Reacting to news of Pakistani President Pervez Musharraf's resignation on Monday, John McCain put out a statement that described the breaking news development as "a step toward moving Pakistan onto a more stable political footing."
The tepid-sounding nature of those comments stems from the fact that McCain was never eager to see Musharraf fall.
As recently as February, the Washington Post described McCain as an "outspoken" supporter of the "legitimately elected" leader of Pakistan. In December 2007, just before the Iowa caucuses, McCain said, "I continue to believe Musharraf has done a pretty good job, done a lot of the things that we wanted him to do." Those remarks came on the heels of the assassination of opposition leader Benazir Bhutto, after which presidential candidate Gov. Bill Richardson expressed the opinion that Pakistan's president should step down.
While Barack Obama did not go as far as Richardson during primary season, his statement Monday on Musharraf's resignation reflects his historically tougher stand on issues related to Pakistan.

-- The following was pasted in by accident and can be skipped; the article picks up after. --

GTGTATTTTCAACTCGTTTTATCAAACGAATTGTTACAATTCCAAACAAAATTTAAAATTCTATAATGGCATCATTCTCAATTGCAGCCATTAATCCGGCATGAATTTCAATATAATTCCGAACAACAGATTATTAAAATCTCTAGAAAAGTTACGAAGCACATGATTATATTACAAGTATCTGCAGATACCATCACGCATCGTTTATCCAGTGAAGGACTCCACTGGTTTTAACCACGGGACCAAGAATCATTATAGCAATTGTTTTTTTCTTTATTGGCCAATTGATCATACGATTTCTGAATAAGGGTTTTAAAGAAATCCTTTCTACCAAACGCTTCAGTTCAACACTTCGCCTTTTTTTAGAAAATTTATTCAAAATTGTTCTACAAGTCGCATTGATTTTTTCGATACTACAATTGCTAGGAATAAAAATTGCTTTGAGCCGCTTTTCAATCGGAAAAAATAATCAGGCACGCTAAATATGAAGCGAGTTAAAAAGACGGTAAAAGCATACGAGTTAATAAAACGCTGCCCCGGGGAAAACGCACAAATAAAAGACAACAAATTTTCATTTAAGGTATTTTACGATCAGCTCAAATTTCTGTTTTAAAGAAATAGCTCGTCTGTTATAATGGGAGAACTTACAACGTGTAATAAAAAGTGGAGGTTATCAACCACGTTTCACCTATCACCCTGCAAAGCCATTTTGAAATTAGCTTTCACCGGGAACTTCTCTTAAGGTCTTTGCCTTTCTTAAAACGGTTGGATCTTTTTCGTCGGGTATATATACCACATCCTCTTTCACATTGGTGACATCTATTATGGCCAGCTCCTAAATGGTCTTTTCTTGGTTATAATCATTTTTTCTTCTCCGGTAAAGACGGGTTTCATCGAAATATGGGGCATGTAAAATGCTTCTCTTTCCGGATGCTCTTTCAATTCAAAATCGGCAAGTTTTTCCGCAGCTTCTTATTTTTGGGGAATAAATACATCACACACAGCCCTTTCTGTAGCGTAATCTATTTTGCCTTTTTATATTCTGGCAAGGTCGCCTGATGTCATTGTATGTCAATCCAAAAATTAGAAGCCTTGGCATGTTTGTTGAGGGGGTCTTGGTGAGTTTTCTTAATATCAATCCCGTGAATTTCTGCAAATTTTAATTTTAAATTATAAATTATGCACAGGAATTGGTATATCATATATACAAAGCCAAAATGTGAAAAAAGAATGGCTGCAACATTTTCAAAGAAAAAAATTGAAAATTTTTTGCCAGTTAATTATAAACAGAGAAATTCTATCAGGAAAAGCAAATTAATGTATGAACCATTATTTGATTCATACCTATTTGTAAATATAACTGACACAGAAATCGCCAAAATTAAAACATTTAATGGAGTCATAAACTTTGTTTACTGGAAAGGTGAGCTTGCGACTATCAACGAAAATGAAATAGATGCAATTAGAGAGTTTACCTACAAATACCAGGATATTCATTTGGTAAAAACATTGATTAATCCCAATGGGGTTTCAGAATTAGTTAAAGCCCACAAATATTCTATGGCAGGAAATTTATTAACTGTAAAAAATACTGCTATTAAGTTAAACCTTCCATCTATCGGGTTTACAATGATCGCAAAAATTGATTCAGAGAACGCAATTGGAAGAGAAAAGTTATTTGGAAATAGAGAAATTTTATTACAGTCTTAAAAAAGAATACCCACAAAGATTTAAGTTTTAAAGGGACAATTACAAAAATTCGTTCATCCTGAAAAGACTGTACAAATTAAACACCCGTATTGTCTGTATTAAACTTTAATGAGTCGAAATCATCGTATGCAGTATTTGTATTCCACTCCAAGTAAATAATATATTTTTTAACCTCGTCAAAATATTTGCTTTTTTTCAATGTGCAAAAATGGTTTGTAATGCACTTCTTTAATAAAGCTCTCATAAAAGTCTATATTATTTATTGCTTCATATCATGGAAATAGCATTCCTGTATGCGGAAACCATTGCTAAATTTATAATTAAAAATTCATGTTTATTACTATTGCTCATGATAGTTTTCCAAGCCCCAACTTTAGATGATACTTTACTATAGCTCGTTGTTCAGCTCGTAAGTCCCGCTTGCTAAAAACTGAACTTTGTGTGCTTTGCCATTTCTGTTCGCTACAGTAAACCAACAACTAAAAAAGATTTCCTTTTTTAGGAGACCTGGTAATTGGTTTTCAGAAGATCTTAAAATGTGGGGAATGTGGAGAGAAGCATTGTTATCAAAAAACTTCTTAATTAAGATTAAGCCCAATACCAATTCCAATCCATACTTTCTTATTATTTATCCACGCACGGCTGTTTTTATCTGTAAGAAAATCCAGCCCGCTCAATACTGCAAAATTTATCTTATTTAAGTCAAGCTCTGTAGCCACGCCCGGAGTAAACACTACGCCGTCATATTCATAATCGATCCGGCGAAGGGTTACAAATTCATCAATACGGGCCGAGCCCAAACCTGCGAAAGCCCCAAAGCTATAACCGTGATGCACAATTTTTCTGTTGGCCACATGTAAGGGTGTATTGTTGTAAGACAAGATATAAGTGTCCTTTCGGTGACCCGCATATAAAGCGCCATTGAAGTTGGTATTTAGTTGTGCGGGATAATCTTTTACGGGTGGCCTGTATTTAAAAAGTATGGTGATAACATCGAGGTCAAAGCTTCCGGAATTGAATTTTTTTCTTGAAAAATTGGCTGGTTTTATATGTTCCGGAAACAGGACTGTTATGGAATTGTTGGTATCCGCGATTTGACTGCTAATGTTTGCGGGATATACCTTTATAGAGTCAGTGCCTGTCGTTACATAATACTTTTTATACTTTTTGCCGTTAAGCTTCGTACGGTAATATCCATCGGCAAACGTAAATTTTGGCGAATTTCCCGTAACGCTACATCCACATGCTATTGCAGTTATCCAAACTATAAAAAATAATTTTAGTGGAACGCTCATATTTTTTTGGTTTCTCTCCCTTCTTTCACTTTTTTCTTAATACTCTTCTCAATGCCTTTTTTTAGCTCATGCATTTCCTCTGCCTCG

"President Musharraf has made the right decision to step down as President of Pakistan," Obama said, adding: "A year ago, I advocated that the US move from a 'Musharraf policy' to a 'Pakistan policy.'"
What's interesting -- especially in light of the conventional wisdom that emerged during the recent Georgia-Russia crisis -- is that Obama has often been more aggressive on Pakistan than McCain. Back in February, McCain criticized Obama's stated willingness to attack known Al Qaeda targets in remote Pakistani provinces as "naive." Unlike McCain and the Georgia crisis, however, Obama has yet to reap a mountain of press coverage touting his commander in chief bona fides for taking a clear, early stand that the Bush administration itself appears to have followed.
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